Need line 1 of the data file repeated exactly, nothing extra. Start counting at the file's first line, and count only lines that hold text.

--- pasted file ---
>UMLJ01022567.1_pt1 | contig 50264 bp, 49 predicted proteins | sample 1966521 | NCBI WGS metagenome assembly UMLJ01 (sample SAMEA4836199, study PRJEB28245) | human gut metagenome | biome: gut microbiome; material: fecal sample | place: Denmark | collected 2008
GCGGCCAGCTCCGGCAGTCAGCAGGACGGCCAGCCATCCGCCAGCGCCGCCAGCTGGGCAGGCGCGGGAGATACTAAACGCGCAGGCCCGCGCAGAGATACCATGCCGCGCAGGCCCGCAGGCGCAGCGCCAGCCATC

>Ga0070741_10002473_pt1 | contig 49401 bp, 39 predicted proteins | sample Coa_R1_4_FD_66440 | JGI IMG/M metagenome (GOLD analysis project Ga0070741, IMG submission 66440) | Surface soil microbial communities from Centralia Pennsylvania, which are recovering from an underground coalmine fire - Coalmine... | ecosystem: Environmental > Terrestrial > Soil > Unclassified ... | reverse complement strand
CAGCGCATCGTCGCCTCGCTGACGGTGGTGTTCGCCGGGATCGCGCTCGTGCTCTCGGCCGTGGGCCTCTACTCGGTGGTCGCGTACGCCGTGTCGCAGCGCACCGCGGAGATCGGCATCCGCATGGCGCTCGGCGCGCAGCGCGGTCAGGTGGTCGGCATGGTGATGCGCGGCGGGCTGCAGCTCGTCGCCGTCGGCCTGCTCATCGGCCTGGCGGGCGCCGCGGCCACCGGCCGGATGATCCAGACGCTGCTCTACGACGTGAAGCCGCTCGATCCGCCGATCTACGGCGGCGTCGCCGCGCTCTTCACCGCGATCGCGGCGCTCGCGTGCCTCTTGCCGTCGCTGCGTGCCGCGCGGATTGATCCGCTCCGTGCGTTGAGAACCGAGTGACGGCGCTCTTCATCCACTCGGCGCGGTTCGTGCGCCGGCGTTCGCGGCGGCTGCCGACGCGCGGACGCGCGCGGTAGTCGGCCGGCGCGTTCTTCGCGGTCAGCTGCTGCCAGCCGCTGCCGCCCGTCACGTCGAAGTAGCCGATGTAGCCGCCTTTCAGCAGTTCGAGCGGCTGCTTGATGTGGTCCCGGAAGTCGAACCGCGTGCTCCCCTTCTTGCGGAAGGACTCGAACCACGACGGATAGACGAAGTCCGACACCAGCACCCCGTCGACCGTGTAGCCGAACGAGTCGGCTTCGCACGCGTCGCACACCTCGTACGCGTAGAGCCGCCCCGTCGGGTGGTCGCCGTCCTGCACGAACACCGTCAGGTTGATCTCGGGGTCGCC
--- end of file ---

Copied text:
>UMLJ01022567.1_pt1 | contig 50264 bp, 49 predicted proteins | sample 1966521 | NCBI WGS metagenome assembly UMLJ01 (sample SAMEA4836199, study PRJEB28245) | human gut metagenome | biome: gut microbiome; material: fecal sample | place: Denmark | collected 2008